At no time of the year is tradition more widely observed and celebrated than during the Christmas season.
Traditions vary from family to family, but we all have our own cherished holiday traditions. And it is to some extent the feelings of hope, joy, love and peace that those traditions inspire that help make the season so special.
Traditions have a sense of transcendence to them. They create what some theologians like to call “thin spaces.” They have the ability, if only for a moment, to blur the boundaries in our hearts and minds between then and now. Our traditions connect us to cherished and treasured memories of times, places and people and seemingly transport us through the ages. It’s why we do many of the things we do this time of year.
We started a new tradition of sorts at First Baptist Church a few years ago. During the disruption of COVID, we prerecorded our weekly Advent readings in the homes of various church members. We had the families gather near their Christmas tree and asked them to share some traditions they observed every year during the Christmas season.
While we have discontinued prerecording the readings in homes, we have continued the practice of asking families to share the traditions they most enjoy celebrating together.
Over the last few years, we’ve heard quite the list of Christmas traditions. Several families decorate their houses together soon after Thanksgiving. Others gather together with extended family to bake all manner of Christmas goodies. Many attend Christmas Eve services together before heading out to look at Christmas lights or heading back home to watch treasured Christmas movies. Several others continue the long-held tradition of reading the Christmas story in Luke 2 before opening presents on Christmas morning.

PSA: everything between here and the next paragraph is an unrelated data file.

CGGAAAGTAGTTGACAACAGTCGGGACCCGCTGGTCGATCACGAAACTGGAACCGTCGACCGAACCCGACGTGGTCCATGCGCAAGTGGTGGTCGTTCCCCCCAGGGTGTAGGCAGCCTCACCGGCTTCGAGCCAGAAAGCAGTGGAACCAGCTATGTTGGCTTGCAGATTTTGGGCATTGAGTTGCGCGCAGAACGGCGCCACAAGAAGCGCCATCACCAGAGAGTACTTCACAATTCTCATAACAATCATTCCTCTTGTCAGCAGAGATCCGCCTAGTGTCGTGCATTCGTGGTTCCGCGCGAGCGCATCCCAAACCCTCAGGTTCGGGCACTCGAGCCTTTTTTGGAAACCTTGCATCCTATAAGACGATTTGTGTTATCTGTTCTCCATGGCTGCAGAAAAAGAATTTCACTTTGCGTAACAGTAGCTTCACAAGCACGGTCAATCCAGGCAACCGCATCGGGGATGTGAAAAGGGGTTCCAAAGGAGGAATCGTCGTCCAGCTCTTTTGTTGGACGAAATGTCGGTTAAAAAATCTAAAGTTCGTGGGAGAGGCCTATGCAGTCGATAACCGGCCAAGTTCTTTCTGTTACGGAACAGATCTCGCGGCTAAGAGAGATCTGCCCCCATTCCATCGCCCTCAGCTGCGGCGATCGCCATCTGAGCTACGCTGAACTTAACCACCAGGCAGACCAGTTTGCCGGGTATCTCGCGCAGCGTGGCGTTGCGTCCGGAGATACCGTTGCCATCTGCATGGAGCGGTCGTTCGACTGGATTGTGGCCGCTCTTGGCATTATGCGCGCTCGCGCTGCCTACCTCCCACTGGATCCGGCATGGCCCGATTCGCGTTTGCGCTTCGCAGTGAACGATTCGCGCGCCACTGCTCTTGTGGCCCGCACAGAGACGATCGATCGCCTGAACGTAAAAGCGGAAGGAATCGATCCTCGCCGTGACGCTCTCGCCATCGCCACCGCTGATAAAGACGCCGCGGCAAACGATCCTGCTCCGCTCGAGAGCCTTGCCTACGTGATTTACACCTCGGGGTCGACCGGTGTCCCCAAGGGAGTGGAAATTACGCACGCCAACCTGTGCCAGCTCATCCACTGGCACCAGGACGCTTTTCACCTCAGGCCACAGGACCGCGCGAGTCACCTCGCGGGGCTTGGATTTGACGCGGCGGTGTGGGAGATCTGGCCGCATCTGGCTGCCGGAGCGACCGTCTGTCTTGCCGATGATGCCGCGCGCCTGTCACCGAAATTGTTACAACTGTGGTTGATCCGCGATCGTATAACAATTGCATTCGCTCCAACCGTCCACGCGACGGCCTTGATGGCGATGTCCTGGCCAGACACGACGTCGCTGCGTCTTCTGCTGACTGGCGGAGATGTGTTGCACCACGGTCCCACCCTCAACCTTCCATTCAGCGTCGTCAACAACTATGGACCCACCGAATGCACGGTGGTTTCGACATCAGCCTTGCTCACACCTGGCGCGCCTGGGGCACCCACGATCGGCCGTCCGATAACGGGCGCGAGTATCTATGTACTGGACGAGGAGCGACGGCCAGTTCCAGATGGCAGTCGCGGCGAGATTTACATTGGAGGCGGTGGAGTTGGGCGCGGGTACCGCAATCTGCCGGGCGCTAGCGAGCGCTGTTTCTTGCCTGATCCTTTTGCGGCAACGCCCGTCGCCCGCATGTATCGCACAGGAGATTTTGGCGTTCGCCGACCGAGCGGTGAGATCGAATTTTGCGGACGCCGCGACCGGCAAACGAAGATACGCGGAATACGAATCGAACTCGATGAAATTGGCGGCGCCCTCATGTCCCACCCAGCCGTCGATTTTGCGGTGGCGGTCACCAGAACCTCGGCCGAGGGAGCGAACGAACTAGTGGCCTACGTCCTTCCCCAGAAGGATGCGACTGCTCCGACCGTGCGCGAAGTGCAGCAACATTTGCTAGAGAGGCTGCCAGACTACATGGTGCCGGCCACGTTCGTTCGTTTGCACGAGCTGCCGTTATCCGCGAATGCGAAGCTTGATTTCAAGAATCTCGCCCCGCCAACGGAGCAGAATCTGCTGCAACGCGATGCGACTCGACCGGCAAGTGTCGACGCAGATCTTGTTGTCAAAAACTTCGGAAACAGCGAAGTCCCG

This year, we had something unique happen as a family shared their Christmas tradition. They invited everyone to join them.
For the past 10 years, Shawn and Jennifer Malone have gathered support from people and businesses all around our community to provide meals to folks on Christmas Day. When they began their tradition a decade ago, they fed approximately 300 people. Their efforts have grown exponentially over the years, and last year, they were able to feed 1,900 people. This year’s goal is even more ambitious with a target of 2,300 hot meals served.
For many of us, this tradition feels very new and innovative. At the same time, there is something familiar and timeless about it. This tradition, in very practical ways, reminds us of the true meaning of Christmas. It reminds us that Christmas is about more than trees, light, decorations and the many other wonderful trappings of the season.
Christmas is a season of service and giving. It is a time when we remember God’s gift to us in Jesus. We remember that the creator came down to serve and meet the needs of his creation. This tradition moves us beyond simple symbols and signs and invites us to manifest the spirit of giving with our own sacrificial service.
We at First Baptist Church invite you to join us as we join Shawn and Jennifer and their team as we engage in this new, yet timeless, tradition together on Christmas Day, Sunday, Dec. 25. We will gather together in the fellowship center of FBC at 505 Community Drive at 10 a.m. on Christmas morning to sing some Christmas carols and read the Christmas story together. We will then get back into our vehicles and take hot meals all over our community.
If you would just like to join us to deliver the meals, we plan to load meals into vehicles and get them on the road by 10:30 a.m. If you have any questions, feel free to contact Shawn Malone at The Brooklyn Pizza Co. or contact the offices of First Baptist Church.
We hope you will join us as we take a meaningful tradition and make it grow.
The Rev. Jeremy Myers is the lead pastor at First Baptist Church in Seymour. Read his blog at jeremysmyers.com. Send comments to [email protected]